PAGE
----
Diamonds Fit for a Queen: The Jewels of Marie Antoinette
Pomp and extravagance, political dissent, and undeniable terror – these might be good words to describe the period of the French Revolution. Calm and self-assured, outspoken, yet highly fashionable might be a few adequate adjectives to describe Marie Antoinette, who was indisputably one of the most fascinating figures during this period. She ruled as Queen of France from 1774 to 1792, when she was ultimately and quite unfortunately beheaded during the Reign of Terror.
But not just a political figure of the time, Antoinette was also a fashion plate, literally changing fashion as Europe had previously known it. One of the ways she did this was by wearing some of the most beautiful and extravagant jewels in the world.
Antoinette’s taste in jewelry was much different than that of those who came before her. Her gemstone jewelry was very ornate. One of the most notorious pieces of jewelry that she wore was an incredibly elaborate necklace known as the De Beers Marie Antoinette Necklace. Set in platinum, this not-so-little beauty weighs in at 181.1 carats, and features a lovely assortment of diamonds that include a sparkling white pear-shaped diamond weighing 8.05 carats as the main pendant. It also features two gorgeous yellow diamonds and one rare pink diamond totaling 14.11 carats by themselves. This necklace is, to this day one of the most valuable pieces of jewelry in the world.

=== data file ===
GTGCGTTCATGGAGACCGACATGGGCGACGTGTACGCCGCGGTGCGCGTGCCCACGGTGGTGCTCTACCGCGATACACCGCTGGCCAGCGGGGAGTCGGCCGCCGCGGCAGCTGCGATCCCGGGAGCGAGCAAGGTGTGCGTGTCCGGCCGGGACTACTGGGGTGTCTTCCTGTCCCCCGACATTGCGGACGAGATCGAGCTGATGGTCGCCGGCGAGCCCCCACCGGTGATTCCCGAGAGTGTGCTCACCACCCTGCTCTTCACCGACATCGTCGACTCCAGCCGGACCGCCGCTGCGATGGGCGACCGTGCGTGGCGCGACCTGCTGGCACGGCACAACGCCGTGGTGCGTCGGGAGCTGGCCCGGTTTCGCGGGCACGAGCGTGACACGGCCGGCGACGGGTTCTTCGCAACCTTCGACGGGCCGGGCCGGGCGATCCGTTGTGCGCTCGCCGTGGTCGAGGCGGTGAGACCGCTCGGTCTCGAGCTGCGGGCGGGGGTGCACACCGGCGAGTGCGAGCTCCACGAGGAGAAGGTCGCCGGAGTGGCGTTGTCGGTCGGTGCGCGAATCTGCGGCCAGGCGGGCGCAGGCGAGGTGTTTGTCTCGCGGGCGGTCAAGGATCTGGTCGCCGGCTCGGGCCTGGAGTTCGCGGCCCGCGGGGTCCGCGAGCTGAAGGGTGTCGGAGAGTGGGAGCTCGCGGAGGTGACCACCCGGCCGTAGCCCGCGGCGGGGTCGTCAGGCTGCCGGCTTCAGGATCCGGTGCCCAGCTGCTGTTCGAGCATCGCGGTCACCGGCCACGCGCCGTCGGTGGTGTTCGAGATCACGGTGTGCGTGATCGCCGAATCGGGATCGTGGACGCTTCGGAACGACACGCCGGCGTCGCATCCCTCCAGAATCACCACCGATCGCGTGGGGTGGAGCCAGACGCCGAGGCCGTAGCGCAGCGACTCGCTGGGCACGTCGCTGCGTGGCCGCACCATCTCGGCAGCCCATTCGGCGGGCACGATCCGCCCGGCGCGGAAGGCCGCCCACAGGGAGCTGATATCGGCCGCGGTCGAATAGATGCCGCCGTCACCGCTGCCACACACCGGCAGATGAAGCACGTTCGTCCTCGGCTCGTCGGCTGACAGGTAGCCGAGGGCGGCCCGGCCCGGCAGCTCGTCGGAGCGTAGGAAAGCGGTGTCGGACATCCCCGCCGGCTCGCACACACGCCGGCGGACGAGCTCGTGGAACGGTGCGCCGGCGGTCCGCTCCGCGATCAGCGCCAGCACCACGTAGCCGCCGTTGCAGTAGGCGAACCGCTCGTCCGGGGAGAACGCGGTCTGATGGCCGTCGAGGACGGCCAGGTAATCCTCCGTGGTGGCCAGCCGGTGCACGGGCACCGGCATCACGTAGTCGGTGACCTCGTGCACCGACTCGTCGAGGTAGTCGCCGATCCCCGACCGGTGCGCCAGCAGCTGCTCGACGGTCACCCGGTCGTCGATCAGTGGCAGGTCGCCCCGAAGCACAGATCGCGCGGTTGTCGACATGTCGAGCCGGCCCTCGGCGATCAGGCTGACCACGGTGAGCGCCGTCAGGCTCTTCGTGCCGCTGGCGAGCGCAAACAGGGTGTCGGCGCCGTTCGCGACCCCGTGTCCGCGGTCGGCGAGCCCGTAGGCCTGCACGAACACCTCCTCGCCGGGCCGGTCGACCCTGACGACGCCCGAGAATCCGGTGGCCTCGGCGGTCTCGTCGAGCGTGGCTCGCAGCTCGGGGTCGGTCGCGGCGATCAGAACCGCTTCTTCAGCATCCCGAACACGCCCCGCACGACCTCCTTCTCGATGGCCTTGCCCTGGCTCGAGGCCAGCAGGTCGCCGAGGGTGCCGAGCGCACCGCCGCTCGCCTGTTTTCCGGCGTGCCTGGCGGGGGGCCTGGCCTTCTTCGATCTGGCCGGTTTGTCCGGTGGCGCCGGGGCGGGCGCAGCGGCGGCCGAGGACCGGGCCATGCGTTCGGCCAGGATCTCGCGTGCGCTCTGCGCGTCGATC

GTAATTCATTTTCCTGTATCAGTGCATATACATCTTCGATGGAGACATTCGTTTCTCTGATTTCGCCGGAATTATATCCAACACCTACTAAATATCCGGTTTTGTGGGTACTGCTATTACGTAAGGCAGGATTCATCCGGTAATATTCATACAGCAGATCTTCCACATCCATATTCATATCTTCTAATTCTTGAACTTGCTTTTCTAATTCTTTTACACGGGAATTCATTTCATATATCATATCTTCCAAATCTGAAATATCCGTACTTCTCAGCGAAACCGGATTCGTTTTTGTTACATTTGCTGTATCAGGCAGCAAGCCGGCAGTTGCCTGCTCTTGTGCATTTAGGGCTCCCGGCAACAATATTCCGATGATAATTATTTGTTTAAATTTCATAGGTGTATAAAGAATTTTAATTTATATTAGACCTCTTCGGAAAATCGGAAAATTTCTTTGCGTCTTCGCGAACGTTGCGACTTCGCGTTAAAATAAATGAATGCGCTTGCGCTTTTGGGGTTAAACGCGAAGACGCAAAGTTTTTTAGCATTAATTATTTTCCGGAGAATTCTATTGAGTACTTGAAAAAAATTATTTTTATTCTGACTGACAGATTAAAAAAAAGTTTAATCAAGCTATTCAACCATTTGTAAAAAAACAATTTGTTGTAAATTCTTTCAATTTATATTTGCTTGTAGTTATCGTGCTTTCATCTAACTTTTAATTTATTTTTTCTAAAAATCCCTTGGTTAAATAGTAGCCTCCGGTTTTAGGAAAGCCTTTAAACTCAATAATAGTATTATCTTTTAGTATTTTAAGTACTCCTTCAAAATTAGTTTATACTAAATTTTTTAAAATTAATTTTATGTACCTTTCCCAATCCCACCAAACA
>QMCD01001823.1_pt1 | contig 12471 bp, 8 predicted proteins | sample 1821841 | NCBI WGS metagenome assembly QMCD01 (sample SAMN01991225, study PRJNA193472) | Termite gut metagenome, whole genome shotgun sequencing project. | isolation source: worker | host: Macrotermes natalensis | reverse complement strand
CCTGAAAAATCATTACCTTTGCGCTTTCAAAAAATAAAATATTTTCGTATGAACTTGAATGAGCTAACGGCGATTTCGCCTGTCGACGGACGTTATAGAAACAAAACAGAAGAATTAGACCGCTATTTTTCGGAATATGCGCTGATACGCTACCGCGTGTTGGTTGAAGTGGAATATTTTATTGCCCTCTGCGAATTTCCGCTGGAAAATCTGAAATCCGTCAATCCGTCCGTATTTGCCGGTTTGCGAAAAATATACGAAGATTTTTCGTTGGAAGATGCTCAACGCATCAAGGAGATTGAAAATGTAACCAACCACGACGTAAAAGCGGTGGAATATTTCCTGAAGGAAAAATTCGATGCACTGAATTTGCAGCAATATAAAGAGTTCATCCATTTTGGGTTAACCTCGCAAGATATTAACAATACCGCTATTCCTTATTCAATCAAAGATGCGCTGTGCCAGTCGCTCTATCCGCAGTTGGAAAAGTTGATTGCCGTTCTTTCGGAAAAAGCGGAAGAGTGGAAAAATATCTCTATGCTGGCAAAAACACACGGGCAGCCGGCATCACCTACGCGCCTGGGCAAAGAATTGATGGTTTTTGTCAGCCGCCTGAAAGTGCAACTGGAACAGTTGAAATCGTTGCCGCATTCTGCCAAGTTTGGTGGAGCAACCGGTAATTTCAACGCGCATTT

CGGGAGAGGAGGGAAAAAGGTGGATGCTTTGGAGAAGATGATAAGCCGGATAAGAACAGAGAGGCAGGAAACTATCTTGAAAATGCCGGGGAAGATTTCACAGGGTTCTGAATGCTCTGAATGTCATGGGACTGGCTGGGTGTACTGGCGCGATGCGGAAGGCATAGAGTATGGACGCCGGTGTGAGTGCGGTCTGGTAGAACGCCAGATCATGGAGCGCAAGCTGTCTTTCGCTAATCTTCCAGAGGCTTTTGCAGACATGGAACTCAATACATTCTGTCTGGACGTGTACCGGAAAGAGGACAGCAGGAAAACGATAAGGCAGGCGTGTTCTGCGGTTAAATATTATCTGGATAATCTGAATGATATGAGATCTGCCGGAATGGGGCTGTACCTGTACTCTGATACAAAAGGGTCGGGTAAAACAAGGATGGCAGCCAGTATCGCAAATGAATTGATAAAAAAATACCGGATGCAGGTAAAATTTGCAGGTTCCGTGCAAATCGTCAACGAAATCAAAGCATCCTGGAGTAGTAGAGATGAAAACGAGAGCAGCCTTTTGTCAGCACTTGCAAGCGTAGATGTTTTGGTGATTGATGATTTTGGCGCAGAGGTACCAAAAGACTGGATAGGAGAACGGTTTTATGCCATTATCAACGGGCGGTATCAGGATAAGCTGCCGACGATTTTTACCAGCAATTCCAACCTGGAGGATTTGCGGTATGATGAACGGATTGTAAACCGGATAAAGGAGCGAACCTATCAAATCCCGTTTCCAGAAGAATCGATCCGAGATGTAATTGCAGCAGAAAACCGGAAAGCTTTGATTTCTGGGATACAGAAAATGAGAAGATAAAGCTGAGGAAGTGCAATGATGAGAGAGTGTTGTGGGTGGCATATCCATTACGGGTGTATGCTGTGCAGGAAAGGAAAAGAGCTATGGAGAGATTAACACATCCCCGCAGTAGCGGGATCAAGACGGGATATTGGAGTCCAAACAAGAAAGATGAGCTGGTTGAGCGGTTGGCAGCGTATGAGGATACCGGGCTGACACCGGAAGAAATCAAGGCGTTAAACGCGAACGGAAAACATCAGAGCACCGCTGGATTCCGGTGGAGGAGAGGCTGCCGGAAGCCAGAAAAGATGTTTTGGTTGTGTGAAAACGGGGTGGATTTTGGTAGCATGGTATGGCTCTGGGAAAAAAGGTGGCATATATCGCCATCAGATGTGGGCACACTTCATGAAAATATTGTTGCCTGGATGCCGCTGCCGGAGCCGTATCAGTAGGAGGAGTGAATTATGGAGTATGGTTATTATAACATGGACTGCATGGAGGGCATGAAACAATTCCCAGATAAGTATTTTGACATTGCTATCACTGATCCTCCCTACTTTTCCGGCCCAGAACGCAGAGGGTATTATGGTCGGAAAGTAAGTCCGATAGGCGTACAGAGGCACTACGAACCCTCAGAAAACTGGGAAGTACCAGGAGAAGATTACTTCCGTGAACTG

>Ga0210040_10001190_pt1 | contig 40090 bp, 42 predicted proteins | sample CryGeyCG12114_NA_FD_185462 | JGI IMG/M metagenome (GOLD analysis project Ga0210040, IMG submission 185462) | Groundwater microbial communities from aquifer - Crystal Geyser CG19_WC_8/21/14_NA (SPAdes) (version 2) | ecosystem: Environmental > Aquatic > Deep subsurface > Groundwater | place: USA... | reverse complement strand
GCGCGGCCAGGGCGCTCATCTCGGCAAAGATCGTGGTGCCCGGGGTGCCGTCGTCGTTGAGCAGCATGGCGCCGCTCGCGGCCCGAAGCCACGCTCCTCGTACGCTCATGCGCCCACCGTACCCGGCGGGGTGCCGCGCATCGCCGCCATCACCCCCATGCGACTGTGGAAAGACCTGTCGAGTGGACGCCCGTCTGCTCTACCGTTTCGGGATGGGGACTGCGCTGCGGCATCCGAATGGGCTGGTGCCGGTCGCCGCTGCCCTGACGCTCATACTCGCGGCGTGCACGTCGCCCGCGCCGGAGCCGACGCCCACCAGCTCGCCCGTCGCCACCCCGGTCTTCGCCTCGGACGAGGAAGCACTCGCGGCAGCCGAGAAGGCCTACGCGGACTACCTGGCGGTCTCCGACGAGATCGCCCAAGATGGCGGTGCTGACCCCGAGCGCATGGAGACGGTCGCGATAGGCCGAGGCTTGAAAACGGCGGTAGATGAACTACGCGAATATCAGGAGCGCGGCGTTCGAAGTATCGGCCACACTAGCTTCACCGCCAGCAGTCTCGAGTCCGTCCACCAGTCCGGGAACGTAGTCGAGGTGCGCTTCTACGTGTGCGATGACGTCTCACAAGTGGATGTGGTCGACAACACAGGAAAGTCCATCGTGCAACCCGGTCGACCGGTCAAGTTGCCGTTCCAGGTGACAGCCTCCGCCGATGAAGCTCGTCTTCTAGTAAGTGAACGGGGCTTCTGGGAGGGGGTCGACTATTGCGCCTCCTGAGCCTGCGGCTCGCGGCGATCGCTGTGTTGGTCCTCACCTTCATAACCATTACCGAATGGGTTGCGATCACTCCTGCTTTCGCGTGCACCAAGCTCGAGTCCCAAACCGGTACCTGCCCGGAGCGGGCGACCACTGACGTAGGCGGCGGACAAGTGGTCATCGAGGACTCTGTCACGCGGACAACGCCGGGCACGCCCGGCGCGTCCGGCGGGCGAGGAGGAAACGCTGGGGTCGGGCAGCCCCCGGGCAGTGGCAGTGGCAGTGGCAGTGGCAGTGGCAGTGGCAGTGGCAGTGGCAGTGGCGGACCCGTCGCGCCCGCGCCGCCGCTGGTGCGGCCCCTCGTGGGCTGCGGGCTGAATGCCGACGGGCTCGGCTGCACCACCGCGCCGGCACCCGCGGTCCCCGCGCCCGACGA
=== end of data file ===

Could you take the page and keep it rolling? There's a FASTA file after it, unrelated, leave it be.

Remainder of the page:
Another example of Antoinette’s divine taste in jewelry is in a gorgeous pair of diamond earrings that once wore. They weigh somewhere between 13 and 19 carats. The settings actually throw off the weight. Their history is as rich as Antoinette’s. The earrings were given to her as a token of love by her husband Louis XVI when they first got married. Throughout history, they passed through the hands of a few others, and when they ultimately landed into the hands of Eleanor Close Barzin, she offered them to the Smithsonian Institute. They have remained there since 1964.
Another fine example of Antoinette’s taste could clearly be seen in the Hope Diamond, also known as “Le Bijou du Roi” or the King’s Jewel, and “Le bleu de France” or the Blue of France. It was turned over along with all the French Royal Treasury jewels in 1791 when Antoinette and her husband, Louis XVI tried to flee France. It was stolen during a looting of the crown jewels in 1792 and eventually rediscovered. Like her earrings, its journey through several different owners ultimately ended at the Smithsonian.
Marie Antoinette made her mark in the world on many different levels. Yet her life story and legacy live on today through tales of her reign – and as some of the world’s most amazingly beautiful and let’s face it, expensive pieces of jewelry continue to fill in some of the gaps. Who knows, if you visit the Smithsonian and look closely enough, perhaps you may even be able to catch a glimpse of Marie dancing in the ballroom of the Versailles with Le Bijou du Roi dangling from her neck.